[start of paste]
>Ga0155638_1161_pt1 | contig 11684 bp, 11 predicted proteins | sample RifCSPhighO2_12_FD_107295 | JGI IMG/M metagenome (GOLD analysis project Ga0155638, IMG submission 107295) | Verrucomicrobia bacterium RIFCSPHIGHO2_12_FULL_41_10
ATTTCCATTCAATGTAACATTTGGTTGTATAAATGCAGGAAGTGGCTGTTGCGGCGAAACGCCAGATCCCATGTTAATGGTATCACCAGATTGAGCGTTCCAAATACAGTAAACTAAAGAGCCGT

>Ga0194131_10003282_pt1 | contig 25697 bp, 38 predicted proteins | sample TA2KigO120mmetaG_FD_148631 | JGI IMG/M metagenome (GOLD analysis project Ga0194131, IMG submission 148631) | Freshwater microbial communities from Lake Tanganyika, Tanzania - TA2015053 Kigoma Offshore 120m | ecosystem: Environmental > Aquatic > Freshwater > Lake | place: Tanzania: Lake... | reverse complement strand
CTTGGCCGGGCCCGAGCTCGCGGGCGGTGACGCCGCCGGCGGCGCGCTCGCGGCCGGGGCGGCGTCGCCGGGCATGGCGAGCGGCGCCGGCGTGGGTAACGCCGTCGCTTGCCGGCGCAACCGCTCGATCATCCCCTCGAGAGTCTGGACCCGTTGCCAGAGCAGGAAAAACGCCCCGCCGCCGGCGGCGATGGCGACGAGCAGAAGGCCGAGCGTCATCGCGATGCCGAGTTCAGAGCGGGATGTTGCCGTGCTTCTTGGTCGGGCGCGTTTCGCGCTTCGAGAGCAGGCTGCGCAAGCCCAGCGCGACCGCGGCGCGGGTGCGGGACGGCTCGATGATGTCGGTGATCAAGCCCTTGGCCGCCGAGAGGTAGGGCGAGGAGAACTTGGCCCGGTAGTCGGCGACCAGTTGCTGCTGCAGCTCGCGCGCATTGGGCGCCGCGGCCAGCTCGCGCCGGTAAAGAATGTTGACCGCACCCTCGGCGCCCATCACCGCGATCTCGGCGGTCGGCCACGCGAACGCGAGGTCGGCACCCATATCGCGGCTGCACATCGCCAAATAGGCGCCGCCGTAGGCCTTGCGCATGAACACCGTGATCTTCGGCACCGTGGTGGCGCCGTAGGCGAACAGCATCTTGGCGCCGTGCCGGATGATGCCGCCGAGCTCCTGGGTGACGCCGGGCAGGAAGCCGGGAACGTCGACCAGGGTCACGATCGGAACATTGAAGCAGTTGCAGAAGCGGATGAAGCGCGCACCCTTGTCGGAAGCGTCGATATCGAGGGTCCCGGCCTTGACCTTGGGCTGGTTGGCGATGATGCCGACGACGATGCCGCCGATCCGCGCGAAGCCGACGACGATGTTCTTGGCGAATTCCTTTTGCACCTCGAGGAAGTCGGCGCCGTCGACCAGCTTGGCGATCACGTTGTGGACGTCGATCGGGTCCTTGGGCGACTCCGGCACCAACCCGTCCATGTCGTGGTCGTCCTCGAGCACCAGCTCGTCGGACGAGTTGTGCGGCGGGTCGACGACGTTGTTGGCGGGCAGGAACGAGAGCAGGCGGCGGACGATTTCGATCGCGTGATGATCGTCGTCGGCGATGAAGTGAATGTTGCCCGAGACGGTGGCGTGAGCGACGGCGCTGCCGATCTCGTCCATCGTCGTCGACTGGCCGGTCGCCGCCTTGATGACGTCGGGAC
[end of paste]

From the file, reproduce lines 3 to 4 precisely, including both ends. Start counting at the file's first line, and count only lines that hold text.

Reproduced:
>Ga0194131_10003282_pt1 | contig 25697 bp, 38 predicted proteins | sample TA2KigO120mmetaG_FD_148631 | JGI IMG/M metagenome (GOLD analysis project Ga0194131, IMG submission 148631) | Freshwater microbial communities from Lake Tanganyika, Tanzania - TA2015053 Kigoma Offshore 120m | ecosystem: Environmental > Aquatic > Freshwater > Lake | place: Tanzania: Lake... | reverse complement strand
CTTGGCCGGGCCCGAGCTCGCGGGCGGTGACGCCGCCGGCGGCGCGCTCGCGGCCGGGGCGGCGTCGCCGGGCATGGCGAGCGGCGCCGGCGTGGGTAACGCCGTCGCTTGCCGGCGCAACCGCTCGATCATCCCCTCGAGAGTCTGGACCCGTTGCCAGAGCAGGAAAAACGCCCCGCCGCCGGCGGCGATGGCGACGAGCAGAAGGCCGAGCGTCATCGCGATGCCGAGTTCAGAGCGGGATGTTGCCGTGCTTCTTGGTCGGGCGCGTTTCGCGCTTCGAGAGCAGGCTGCGCAAGCCCAGCGCGACCGCGGCGCGGGTGCGGGACGGCTCGATGATGTCGGTGATCAAGCCCTTGGCCGCCGAGAGGTAGGGCGAGGAGAACTTGGCCCGGTAGTCGGCGACCAGTTGCTGCTGCAGCTCGCGCGCATTGGGCGCCGCGGCCAGCTCGCGCCGGTAAAGAATGTTGACCGCACCCTCGGCGCCCATCACCGCGATCTCGGCGGTCGGCCACGCGAACGCGAGGTCGGCACCCATATCGCGGCTGCACATCGCCAAATAGGCGCCGCCGTAGGCCTTGCGCATGAACACCGTGATCTTCGGCACCGTGGTGGCGCCGTAGGCGAACAGCATCTTGGCGCCGTGCCGGATGATGCCGCCGAGCTCCTGGGTGACGCCGGGCAGGAAGCCGGGAACGTCGACCAGGGTCACGATCGGAACATTGAAGCAGTTGCAGAAGCGGATGAAGCGCGCACCCTTGTCGGAAGCGTCGATATCGAGGGTCCCGGCCTTGACCTTGGGCTGGTTGGCGATGATGCCGACGACGATGCCGCCGATCCGCGCGAAGCCGACGACGATGTTCTTGGCGAATTCCTTTTGCACCTCGAGGAAGTCGGCGCCGTCGACCAGCTTGGCGATCACGTTGTGGACGTCGATCGGGTCCTTGGGCGACTCCGGCACCAACCCGTCCATGTCGTGGTCGTCCTCGAGCACCAGCTCGTCGGACGAGTTGTGCGGCGGGTCGACGACGTTGTTGGCGGGCAGGAACGAGAGCAGGCGGCGGACGATTTCGATCGCGTGATGATCGTCGTCGGCGATGAAGTGAATGTTGCCCGAGACGGTGGCGTGAGCGACGGCGCTGCCGATCTCGTCCATCGTCGTCGACTGGCCGGTCGCCGCCTTGATGACGTCGGGAC